Lessons to learn from Maya’s win

Mayawati’s victory in Uttar Pradesh elections reveals some significant characteristics of modern India. We thought that the only way to reach people and brain wash them in one’s favour was to use the powerful media in a major way. After all one cannot sell anything without marketing.

In today’s market economy, it is almost sinful to think otherwise. What would happen to all the advertising machinery of the world if every one began to behave this way and got away with it? How much of the expensive infrastructure would lie idle? How many well-dressed intelligent looking people often mouthing sophisticated inanities would lose their jobs? It is against present-day religion and definitely violates all current societal ethics.

To shun billions of dollars worth of advertising infrastructure, so many managers often trained in top business schools, cell phone companies, matchless talents of our actors, wooing a mass of people to turn away from religious bigotry, to overlook their caste and ethnic differences and line up behind a formation like the BSP seemed like an audacious but a foolish enterprise. I admire Ms Mayawati and her colleagues for showing the courage to go this way for achieving a miraculous result. The only parallel can be found in Gandhi’s efforts during the freedom struggle.

A special feature was that all the pollsters, almost without exception, were embarrassed that the result was so different from the learned predictions or their wordy analysis. Most likely, many of those empowered by this exercise have never been sampled in any poll taken for this election nor have they ever expressed their view on any topic by sending an SMS.


They are also not members of a class that visits malls, discos, or nightclubs. It is a segment of our society that has not participated in any of our colourful media events, actively or even passively. Very few of them can be considered as members of the “Shining India” club. Apparently, they predominantly belong to the segment specially reached by Mayawati and her friends.

Significantly, thanks to the Election Commission, there was no booth capturing, little or no violence, and no one was stopped from casting his/her vote.

Prof YASH PAL, New Delhi

Pension for teachers

The demand for pension by aided school teachers is reasonable and justified. There are about 484 aided schools in Punjab. These schools exist mostly in urban areas. The children of poor people living in the cities get education in these schools. The teachers of these schools have played a major role in the victory of the Akali-BJP coalition in Punjab Assembly elections.

The Badal government should implement the pension scheme for the aided school teachers which was stopped peremptorily by the Amarinder Singh government. The vacant posts in these schools should also be filled.

ASHOK BHANOT, Jalandhar Cantonment

Then and now

This month we mark the 150th anniversary of the mutiny, The Great Rising of 1857. Led by heroes like Mangal Pandey and heroines like Rani Laxmi Bai, our countrymen knew what they were doing. And slowly and steadily, we were goaded and guided through the freedom movement onto freedom itself.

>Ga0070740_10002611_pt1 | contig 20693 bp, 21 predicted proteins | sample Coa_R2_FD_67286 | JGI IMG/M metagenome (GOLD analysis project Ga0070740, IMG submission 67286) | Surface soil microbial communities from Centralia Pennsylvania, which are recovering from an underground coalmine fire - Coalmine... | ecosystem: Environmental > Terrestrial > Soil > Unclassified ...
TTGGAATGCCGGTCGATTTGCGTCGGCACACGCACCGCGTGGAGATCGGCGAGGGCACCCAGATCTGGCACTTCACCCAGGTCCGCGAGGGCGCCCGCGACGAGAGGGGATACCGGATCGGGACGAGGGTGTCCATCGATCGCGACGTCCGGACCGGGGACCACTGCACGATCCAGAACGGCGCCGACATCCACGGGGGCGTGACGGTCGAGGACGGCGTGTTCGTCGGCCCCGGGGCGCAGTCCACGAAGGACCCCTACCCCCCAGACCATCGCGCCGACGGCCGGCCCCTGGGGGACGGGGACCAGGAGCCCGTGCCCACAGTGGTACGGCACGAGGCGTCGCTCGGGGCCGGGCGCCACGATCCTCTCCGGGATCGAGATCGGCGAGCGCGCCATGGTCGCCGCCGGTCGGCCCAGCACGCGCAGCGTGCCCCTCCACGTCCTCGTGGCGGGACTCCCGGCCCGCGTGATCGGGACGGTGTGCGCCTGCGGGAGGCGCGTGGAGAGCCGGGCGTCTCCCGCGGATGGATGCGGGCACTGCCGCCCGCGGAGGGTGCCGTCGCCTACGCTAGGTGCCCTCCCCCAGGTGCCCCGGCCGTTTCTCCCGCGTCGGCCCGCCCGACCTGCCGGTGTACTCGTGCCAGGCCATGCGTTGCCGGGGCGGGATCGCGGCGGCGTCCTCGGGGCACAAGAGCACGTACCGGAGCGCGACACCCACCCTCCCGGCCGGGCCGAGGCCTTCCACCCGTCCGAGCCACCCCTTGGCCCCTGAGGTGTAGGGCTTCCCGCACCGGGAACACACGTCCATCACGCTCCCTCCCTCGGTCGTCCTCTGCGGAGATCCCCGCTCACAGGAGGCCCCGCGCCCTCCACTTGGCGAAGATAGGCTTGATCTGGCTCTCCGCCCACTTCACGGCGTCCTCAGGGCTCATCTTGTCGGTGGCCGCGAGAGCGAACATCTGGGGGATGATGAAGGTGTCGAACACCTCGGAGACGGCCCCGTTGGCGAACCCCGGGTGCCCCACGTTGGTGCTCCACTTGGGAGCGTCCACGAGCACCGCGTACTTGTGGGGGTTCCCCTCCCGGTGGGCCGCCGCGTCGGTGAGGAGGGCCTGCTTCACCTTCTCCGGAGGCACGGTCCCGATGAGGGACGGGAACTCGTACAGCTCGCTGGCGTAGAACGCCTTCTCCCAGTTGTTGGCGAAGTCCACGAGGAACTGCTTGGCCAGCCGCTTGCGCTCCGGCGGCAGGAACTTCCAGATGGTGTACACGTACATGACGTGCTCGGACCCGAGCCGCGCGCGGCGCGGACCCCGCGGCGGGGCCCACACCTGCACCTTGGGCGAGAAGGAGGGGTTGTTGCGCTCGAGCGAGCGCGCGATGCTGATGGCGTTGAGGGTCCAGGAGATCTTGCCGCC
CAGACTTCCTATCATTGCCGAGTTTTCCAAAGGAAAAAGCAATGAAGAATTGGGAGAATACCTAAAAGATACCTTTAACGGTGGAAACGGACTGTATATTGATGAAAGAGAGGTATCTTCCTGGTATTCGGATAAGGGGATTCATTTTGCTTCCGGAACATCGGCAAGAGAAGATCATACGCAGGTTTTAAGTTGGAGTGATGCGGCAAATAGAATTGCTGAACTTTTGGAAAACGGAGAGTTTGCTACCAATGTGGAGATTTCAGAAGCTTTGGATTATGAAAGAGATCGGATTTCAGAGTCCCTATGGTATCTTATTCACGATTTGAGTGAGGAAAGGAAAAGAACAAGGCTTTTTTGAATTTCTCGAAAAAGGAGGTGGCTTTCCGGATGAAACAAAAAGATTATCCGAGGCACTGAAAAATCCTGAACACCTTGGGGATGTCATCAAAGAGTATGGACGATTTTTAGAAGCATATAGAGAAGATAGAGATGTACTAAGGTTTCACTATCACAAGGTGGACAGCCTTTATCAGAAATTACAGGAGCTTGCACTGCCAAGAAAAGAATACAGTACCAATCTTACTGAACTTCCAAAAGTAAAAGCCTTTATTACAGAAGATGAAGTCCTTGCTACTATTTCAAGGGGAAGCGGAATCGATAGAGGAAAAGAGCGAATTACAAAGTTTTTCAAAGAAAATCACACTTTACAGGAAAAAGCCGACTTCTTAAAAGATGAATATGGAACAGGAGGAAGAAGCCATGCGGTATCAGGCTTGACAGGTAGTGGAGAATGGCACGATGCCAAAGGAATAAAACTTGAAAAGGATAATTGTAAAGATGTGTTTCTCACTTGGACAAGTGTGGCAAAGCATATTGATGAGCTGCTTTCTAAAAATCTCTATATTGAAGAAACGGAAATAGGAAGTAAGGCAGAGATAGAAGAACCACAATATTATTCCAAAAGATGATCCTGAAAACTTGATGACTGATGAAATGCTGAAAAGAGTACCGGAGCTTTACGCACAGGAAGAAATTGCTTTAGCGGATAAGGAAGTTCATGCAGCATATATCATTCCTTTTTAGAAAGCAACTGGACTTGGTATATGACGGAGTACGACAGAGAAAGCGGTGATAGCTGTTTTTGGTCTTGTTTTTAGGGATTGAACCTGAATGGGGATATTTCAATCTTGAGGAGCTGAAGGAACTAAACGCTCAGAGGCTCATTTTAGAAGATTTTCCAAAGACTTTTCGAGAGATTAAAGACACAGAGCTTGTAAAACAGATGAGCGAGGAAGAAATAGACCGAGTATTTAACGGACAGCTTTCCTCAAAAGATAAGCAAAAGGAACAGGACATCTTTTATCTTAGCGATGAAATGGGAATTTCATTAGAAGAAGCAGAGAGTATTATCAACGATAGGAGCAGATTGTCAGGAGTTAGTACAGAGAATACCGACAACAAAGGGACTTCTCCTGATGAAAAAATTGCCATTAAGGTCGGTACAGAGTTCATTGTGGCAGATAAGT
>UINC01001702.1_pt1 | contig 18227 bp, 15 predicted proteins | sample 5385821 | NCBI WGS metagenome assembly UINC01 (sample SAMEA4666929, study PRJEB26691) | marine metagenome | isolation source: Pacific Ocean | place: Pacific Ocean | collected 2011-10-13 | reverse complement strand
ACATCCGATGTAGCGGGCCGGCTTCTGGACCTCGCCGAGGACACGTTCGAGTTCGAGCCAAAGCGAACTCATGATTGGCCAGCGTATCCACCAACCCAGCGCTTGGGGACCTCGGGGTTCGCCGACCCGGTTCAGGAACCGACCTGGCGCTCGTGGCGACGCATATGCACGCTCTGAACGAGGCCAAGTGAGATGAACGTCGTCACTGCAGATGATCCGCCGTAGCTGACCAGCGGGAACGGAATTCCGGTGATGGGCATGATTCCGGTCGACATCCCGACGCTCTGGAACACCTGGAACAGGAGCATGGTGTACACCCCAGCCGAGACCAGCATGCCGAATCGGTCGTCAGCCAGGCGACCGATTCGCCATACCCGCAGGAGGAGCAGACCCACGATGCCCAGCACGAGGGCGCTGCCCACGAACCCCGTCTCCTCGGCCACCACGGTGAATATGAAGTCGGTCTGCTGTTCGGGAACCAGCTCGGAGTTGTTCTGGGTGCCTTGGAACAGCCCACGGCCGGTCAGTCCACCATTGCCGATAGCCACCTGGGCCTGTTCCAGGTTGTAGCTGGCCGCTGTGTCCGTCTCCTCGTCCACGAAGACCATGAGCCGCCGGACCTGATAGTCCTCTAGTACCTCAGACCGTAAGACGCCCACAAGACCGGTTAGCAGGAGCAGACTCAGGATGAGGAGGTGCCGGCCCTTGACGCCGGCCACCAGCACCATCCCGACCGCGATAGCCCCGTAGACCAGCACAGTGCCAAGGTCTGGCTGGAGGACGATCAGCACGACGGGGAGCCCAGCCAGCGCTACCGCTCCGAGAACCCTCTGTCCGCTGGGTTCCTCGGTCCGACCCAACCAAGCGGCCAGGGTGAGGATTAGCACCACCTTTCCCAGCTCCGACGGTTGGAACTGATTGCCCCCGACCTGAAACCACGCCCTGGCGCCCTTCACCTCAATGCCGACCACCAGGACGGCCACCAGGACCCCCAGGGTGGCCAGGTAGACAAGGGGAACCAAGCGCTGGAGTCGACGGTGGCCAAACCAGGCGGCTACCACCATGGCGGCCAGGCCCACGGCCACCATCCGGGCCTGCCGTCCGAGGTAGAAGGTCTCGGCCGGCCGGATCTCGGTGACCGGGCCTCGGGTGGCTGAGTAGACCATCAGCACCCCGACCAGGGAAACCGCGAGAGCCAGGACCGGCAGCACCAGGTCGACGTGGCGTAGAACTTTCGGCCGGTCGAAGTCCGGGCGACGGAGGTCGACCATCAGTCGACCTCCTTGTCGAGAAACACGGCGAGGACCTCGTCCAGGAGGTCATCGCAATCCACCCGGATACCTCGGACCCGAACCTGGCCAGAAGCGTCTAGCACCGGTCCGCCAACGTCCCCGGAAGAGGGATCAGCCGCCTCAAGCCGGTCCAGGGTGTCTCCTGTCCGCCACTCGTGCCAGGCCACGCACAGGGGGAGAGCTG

150 years later, ours is a proud country. Sans Mangal Pandey, sans Rani Laxmi Bai. Proud indeed, with leaders like Babubhai Katara, Shibu Soren, Navjot Singh Sidhu, Arjun Singh and many others of their genre. They lead the pack and we wag our tails. What a tribute to history!

No, I am not talking about another uprising. How can I? The Rani is dead and so is Mangal Pandey. As for you and me, we are all humble citizens of India (except our honourable leaders of course) who must work within the parameters of the Constitution, lest Mr Somnath Chatterjee should accuse us of ‘public activism’.


Leading by example

Amritsar MP Navjot Singh Sidhu’s gesture of using his own money for developing his Lok Sabha constituency is welcome. He is certainly different from others. Sidhu has a definite plan for the holy city’s development. He is keen on generating resources. We the residents feel inspired to do something worthwhile for the fast growing city.

RAJU ARORA, Amritsar

Bist Doab Canal

The Bist Doab Canal is in bad shape from Garhshankar in Hoshiarpur district to Adampur in Jalandhar district. Useless plants have grown on both sides. Many accidents occur due to the broken railing of the bridges.

The authorities should clean up the stretch, repair the canal and the bridge on priority.


Water at hospitals

During a recent visit to Guru Nanak Hospital, Amritsar, on entering the main hall, I felt thirsty. I saw a water tank. But it was in a deplorable condition. There were no glasses. I request the authorities to ensure that clean drinking water with good glasses are provided in the hospital for visitors.



Checking railway accidents

Of late, accidents at unmanned railway crossings have increased, taking a heavy toll. The latest is the death of six persons on May 18 when the car in which they were travelling rammed into Seemanth Express near Beaspind on Jalandhar-Pathankot section, while crossing an unmanned railway level crossing.

This is the third such accident in one month on an unmanned level crossing. Earlier, 11 Tamil Nadu officials were crushed by a train on April 17. On April 28, five were killed when a trekker hit a train. The three incidents take the toll to 22.

I had suggested to the railway administration how the country’s 30,000 unmanned level crossings could be manned with no additional cost. Pick up one gang man from the nearest gang and post him at the level crossing duty for four hours in the morning and four hours in the evening. If the gate lock is misused or damaged, accountability must be fixed on the village sarpanch; he should be booked and fined.

Q.L. GAUTAMA, Rly Divisional Engineer (retd), Sonepat



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